Once the megafauna got extinct, the spearpoints dissapeared or diminished in size to hunt smaller game (bisons in North-America with Folsom points, reindeer in Europe with atlatl and bow and arrow).

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    Quote Originally Posted by Maciamo View Post
    I was utterly shocked that Raghavan et al., who consist of population geneticists from assorted European and American universities, could think that the Mal'ta boy was such a blend. I was even more dismayed when the scientific press meekly repeated those absurdities without thinking.

    I told many times, some Native Indians are R1, and descending from Mal'ta.

    http://www.sciencedirect.com/science...02929707612932

    The same thing happened here : the researchers mentioned the possiblity that R1 was the result of admixture by European colonisers.
    But everyone started aceepting this as a fact without proof.

    I agree, there probably was some admixture, but it does not explain the 25 % R1 in Native Americans, and upto 80 % in some Northamerican tribes.

    This study proves Clovis were not R1, but there must have been multiple migrations from Siberia.

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    Quote Originally Posted by bicicleur View Post
    I told many times, some Native Indians are R1, and descending from Mal'ta.

    http://www.sciencedirect.com/science...02929707612932

    The same thing happened here : the researchers mentioned the possiblity that R1 was the result of admixture by European colonisers.
    But everyone started aceepting this as a fact without proof.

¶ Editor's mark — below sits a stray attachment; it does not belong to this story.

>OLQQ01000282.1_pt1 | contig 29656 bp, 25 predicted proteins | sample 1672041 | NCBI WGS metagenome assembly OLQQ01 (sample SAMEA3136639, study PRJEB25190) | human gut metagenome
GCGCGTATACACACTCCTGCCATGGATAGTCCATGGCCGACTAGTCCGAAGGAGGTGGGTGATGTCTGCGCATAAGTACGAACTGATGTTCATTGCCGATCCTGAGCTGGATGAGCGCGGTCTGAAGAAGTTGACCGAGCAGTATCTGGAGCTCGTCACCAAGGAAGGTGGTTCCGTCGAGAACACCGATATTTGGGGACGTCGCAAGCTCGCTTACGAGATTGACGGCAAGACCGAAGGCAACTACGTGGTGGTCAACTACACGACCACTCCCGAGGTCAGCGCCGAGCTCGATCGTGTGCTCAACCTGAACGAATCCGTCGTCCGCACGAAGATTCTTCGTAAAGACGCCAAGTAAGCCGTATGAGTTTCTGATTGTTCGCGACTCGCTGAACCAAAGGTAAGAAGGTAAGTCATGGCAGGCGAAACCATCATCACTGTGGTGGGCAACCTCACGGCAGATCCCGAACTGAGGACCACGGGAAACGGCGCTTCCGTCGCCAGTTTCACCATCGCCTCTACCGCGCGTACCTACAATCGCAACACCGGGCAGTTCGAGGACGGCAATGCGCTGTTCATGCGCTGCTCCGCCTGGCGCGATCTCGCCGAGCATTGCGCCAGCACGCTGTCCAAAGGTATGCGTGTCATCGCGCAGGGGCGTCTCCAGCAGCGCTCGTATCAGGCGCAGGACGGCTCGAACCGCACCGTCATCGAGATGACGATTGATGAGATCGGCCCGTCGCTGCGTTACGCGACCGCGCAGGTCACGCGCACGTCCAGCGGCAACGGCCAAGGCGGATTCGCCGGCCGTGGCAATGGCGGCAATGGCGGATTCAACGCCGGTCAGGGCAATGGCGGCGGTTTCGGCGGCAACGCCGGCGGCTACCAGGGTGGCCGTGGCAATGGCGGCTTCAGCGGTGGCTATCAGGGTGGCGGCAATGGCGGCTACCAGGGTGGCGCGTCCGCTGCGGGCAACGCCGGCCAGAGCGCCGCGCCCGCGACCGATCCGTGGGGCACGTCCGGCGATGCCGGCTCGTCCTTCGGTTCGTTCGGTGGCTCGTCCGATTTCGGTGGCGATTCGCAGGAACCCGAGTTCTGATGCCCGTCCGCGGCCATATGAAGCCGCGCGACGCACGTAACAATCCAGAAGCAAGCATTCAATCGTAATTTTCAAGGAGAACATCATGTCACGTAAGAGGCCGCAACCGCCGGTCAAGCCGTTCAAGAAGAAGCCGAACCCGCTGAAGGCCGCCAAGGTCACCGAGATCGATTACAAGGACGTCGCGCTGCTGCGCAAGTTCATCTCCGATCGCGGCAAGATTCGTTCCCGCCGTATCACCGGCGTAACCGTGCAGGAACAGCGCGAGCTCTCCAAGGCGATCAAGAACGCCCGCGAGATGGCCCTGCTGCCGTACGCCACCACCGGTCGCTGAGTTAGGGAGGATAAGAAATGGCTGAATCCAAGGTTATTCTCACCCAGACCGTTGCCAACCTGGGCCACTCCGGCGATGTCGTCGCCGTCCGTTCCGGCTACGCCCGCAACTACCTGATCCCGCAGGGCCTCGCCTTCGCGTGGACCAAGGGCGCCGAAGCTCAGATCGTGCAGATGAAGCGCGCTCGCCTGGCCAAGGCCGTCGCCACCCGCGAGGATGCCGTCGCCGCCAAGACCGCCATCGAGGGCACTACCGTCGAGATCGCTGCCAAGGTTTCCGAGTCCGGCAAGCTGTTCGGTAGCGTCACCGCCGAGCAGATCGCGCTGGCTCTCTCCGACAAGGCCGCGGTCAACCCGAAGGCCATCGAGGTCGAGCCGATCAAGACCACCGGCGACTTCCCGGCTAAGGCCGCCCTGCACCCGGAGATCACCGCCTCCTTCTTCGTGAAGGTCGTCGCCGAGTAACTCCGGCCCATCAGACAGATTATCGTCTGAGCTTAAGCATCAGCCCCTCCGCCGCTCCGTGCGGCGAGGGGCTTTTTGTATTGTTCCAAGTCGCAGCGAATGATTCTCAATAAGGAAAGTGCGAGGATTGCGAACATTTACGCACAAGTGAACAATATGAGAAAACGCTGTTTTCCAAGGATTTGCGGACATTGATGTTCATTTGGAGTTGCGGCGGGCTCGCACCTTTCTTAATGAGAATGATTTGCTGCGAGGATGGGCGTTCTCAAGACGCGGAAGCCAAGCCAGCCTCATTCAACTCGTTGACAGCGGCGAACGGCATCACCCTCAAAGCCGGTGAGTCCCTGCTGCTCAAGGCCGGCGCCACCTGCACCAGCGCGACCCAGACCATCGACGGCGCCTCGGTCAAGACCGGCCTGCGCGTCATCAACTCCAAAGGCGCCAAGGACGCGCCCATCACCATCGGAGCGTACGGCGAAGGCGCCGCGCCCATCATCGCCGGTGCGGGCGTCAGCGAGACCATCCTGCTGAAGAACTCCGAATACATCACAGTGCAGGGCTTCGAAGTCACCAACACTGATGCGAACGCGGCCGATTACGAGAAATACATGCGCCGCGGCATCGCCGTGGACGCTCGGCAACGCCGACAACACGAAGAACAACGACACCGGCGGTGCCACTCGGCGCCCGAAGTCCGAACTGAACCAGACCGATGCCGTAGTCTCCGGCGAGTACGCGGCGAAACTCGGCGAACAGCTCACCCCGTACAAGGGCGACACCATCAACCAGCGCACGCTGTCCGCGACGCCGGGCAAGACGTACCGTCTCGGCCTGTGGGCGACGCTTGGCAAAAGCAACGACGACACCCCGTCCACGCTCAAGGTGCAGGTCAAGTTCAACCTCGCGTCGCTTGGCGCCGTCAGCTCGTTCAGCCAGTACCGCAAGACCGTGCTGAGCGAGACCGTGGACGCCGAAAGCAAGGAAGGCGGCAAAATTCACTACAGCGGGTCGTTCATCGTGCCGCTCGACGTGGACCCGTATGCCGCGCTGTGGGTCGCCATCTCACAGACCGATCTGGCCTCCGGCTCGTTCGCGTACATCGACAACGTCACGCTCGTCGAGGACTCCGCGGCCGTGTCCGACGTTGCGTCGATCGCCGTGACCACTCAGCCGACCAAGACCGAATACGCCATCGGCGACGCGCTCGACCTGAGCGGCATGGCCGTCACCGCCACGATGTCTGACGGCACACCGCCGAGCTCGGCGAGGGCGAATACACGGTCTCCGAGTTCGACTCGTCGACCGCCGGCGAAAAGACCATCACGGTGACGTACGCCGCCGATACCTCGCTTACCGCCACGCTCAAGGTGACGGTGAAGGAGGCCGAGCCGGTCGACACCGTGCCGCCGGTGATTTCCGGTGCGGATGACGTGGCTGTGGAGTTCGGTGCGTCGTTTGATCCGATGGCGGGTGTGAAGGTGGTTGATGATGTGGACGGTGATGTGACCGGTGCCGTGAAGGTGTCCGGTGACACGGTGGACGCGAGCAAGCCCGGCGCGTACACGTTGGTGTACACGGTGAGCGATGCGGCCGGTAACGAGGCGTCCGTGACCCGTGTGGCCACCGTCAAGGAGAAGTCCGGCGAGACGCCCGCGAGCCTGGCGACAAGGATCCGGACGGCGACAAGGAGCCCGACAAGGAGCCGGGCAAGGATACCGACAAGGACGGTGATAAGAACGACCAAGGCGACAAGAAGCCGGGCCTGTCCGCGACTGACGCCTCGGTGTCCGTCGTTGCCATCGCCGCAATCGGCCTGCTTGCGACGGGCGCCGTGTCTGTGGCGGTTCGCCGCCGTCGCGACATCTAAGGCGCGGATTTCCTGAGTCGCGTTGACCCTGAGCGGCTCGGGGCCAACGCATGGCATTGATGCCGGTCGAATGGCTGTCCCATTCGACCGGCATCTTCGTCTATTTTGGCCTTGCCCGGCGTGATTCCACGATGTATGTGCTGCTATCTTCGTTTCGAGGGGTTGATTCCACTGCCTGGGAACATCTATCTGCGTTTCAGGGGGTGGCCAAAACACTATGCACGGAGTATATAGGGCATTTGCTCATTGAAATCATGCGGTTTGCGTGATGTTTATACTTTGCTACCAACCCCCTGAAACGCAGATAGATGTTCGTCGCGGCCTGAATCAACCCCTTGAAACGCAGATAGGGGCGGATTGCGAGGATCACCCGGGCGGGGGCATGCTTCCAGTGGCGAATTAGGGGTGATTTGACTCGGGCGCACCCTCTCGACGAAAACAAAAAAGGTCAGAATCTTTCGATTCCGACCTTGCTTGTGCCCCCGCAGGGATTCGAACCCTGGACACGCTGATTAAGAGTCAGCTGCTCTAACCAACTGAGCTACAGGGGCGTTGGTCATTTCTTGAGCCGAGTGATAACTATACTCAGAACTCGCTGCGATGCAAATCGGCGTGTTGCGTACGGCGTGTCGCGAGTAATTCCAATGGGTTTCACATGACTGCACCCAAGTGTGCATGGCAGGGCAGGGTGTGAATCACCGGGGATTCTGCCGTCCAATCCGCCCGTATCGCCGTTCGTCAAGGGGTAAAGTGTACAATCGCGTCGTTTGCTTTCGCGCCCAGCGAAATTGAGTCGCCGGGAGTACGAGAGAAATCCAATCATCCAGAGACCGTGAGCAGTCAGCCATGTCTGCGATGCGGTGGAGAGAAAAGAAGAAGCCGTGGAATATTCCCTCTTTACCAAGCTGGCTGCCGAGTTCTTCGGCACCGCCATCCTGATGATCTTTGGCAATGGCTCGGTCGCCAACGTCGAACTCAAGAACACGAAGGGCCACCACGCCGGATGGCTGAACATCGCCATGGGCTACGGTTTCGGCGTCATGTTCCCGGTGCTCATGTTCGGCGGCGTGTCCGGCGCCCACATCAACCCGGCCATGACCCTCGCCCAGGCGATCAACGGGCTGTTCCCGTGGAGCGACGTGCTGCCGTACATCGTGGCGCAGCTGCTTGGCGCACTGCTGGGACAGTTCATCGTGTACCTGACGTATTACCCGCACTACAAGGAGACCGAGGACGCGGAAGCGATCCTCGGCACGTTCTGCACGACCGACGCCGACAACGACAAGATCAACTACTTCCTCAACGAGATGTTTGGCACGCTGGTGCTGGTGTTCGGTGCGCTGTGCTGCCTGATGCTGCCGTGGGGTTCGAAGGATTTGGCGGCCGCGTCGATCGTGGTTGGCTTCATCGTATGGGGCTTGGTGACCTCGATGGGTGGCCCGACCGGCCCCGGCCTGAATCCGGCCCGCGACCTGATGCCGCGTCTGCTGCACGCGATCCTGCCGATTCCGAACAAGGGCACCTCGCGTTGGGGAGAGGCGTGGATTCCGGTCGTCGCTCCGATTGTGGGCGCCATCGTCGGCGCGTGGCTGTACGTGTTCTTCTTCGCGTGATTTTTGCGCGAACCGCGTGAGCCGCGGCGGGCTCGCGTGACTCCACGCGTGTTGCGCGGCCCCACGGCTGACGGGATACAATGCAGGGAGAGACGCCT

I agree, there probably was some admixture, but it does not explain the 25 % R1 in Native Americans, and upto 80 % in some Northamerican tribes.

    This study proves Clovis were not R1, but there must have been multiple migrations from Siberia.
    That's the study I was looking for. Thanks.

    Interesting that there is even 5% of R1a1a among the Guaymi (aka Ngäbe) of Panama.
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    Quote Originally Posted by bicicleur View Post
    There is Clovis, Solutrean and Dyuktai, all 3 cultures have similar spearpoints.
    Before this study, I believed there was a connection between Dyuktai and Clovis, now I doubt that.
    It seems to me these spearpoints were develloped seperately by people who had advanced skills in working the stones and who had megafauna on their tundra hunting grounds.
    Once the megafauna got extinct, the spearpoints dissapeared or diminished in size to hunt smaller game (bisons in North-America with Folsom points, reindeer in Europe with atlatl and bow and arrow).